Last but not least, continued attention must be paid to increasing government effectiveness. Despite relatively high government spending, the public sector in Belgium is relatively inefficient. Many European countries score (much) higher than Belgium on the World Bank's Government Effectiveness Index despite (much) lower government spending (see Figure 18). The rather low government effectiveness is partly related to a lack of sharp and stable policy goals and priorities (see Figure 19). There is a need for more long-term vision in policy focused on what is really important socially and economically, especially in light of scarce public resources.
1 See A. Maravalle and L. Rawdanowicz (2020), “How effective are automatic fiscal stabilisers in the OECD countries?”, OECD Economics Department Working Papers no. 1635
2 The support measures taken to limit the economic impact of the crisis are not counted as one-off and temporary measures (the so-called 'one offs'), in accordance with the European guidelines under the Escape Clause. Consequently, they are partly counted as part of the structural balance (partly as expenditure on temporary unemployment belongs to the cyclical component).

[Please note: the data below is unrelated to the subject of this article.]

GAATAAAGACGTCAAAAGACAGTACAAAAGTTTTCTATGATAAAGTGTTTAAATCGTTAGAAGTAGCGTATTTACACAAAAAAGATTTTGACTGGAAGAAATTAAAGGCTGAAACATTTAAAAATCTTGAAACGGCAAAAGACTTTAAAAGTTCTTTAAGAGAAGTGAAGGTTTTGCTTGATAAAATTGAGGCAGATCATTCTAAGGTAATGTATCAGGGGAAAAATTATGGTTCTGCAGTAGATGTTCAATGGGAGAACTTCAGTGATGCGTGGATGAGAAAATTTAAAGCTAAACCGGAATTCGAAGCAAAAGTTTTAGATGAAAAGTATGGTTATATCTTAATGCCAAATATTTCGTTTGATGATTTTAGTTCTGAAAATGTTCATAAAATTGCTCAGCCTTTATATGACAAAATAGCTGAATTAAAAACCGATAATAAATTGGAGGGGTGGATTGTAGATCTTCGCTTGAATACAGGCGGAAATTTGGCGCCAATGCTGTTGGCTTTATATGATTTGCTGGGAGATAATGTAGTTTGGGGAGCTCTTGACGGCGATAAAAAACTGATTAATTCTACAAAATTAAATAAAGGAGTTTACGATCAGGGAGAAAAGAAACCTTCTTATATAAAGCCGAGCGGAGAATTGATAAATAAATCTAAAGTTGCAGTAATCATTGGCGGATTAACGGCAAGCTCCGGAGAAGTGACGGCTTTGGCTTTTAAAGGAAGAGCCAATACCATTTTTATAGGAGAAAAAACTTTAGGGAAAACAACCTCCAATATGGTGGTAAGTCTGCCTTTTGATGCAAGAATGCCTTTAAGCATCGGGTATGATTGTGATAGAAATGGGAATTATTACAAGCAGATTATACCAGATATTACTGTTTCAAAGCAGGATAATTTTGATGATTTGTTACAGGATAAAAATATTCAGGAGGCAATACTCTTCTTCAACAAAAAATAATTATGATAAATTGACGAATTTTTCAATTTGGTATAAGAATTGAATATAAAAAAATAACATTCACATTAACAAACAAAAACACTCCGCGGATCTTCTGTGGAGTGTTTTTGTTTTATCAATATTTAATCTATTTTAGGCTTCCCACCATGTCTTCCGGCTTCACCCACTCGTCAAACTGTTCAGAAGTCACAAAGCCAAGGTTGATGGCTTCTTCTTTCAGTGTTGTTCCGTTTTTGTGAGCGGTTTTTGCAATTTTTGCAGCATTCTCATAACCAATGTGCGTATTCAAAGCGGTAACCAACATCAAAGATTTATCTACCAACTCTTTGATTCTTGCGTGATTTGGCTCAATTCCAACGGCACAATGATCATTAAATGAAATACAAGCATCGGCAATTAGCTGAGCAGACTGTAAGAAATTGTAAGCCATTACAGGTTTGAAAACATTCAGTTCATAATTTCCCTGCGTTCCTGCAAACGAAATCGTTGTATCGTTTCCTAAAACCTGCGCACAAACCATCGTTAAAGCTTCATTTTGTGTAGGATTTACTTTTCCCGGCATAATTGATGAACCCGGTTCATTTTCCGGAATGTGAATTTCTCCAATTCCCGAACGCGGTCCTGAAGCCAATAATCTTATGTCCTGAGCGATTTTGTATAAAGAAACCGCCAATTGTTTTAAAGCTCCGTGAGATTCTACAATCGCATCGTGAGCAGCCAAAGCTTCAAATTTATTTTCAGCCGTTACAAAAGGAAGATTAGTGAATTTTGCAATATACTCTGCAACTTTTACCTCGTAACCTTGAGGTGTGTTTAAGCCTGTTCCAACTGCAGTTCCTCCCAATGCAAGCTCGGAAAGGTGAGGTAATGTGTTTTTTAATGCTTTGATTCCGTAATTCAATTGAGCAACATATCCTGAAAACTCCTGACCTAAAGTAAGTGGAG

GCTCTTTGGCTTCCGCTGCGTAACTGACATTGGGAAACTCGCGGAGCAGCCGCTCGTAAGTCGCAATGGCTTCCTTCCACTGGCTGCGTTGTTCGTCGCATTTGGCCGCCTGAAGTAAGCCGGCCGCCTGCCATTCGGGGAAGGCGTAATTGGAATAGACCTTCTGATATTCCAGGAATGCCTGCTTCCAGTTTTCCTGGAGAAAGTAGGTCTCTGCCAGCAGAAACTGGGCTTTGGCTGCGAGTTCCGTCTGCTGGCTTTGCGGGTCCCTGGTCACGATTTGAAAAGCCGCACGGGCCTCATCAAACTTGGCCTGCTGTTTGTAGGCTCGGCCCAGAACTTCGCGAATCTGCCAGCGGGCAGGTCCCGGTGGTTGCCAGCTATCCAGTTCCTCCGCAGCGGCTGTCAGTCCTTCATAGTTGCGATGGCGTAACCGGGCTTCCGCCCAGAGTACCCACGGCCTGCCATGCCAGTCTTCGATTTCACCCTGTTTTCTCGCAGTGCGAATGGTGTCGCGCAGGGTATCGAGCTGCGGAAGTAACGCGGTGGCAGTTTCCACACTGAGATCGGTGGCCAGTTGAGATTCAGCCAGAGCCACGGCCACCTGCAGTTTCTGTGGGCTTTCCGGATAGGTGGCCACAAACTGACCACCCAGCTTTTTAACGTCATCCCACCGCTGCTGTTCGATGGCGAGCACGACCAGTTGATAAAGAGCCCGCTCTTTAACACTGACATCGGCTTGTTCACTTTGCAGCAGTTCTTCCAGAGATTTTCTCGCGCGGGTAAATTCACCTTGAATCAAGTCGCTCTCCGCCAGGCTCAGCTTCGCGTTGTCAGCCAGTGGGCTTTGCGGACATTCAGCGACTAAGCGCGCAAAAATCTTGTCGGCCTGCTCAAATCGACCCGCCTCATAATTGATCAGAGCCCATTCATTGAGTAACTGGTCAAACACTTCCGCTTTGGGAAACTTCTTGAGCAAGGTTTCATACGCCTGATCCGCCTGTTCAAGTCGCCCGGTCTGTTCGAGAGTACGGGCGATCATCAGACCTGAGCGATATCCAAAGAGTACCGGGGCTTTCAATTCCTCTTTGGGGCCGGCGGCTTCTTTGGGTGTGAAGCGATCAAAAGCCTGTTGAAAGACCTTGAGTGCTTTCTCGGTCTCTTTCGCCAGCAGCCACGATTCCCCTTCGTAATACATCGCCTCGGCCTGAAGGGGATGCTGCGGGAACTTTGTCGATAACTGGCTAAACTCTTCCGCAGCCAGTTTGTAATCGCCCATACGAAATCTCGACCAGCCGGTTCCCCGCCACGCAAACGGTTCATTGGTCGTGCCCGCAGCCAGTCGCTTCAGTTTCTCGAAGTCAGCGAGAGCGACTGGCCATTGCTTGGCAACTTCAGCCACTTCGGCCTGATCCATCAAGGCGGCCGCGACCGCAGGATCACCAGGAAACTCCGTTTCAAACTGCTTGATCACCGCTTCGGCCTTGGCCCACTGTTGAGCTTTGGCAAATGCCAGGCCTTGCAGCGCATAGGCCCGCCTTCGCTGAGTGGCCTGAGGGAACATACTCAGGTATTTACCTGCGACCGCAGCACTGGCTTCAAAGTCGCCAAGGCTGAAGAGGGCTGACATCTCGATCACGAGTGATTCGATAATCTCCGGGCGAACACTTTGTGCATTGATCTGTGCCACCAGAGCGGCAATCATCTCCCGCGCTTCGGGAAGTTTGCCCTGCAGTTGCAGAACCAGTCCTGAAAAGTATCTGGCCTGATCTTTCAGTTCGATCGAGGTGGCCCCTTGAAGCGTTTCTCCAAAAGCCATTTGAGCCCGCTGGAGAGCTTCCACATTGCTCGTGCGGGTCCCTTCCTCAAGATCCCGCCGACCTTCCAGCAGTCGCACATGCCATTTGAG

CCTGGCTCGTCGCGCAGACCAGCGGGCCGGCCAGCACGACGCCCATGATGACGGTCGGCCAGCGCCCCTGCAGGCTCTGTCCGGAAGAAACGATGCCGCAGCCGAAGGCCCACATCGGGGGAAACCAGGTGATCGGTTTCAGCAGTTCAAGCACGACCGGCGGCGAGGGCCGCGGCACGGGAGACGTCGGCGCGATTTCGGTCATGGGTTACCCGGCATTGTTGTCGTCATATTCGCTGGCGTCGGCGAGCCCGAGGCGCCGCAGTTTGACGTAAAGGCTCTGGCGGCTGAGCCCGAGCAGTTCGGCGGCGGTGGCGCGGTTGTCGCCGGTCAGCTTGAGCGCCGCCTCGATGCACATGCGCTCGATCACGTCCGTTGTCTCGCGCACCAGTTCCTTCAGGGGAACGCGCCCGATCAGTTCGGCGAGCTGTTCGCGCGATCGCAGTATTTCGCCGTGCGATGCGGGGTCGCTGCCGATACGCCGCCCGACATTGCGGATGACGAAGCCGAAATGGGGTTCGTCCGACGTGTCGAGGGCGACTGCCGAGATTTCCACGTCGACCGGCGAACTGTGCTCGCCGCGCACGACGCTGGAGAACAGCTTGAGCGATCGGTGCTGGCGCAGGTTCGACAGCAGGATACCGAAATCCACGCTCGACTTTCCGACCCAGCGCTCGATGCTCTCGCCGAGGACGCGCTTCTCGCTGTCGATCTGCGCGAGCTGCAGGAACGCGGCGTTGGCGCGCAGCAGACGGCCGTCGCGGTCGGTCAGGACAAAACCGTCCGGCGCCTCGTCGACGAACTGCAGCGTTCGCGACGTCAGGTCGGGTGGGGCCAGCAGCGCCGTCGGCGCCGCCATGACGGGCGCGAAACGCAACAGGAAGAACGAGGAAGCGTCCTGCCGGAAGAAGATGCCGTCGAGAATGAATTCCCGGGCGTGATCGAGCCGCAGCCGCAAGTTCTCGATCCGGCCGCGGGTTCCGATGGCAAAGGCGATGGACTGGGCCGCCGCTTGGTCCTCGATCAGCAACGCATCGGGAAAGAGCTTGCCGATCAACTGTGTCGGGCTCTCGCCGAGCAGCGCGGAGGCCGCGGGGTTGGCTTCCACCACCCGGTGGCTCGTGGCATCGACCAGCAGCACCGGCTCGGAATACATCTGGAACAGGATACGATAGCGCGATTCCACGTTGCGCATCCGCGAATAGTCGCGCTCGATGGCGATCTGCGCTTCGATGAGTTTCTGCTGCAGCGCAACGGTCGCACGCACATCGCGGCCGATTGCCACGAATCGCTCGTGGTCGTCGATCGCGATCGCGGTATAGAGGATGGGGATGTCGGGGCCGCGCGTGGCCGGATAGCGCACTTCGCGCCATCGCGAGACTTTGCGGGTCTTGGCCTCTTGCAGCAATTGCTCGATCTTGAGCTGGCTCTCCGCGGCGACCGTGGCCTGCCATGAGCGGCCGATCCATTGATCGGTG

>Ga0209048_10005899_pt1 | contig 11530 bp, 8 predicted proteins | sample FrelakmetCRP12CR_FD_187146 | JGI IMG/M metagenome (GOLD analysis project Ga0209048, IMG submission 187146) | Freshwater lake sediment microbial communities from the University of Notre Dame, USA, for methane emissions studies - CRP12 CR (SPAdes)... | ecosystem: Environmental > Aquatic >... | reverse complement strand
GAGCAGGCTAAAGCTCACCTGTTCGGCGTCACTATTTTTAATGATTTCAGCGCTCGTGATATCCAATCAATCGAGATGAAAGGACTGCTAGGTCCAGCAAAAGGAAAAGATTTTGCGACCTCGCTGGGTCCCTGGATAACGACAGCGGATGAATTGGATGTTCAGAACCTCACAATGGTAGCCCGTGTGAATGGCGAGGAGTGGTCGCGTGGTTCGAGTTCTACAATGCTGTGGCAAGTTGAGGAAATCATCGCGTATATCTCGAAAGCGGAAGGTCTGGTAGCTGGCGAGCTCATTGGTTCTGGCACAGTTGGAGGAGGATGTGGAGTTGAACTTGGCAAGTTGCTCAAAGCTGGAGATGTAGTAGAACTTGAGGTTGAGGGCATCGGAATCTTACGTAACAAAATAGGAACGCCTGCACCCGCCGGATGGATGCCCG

3 Mathematically, the endogenous change in the debt ratio is represented by: Dt - Dt-1 = Dt-1 x (it-gt)/(1+gt) – Pt where Dt, Dt-1 = the debt ratio at the end of year t and t-1 respectively; it = the implicit interest rate on government debt in year t (i.e., interest payments in year t divided by the debt in year t-1); gt = nominal GDP growth in year t and Pt = the primary government balance in year t. The formula shows that even in the absence of a primary deficit, the debt ratio increases (decreases) when the interest rate on outstanding debt is larger (smaller) than nominal GDP growth. This mechanism of automatically thickening (shrinking) the debt is called the (reverse) snowball effect.
4 For annual real GDP growth, we also take figures from the Study Committee on Ageing. We set inflation (based on the GDP deflator) at just above 2% in the medium and long term. Finally, we let the implicit interest rate on debt gradually rise to 3.7% in 2040 and leave it unchanged thereafter.
5 For a recent overview of the literature on this topic, see P. Heimberger (2022), “Do higher public debt levels reduce economic growth?”, Journal of Economic Surveys.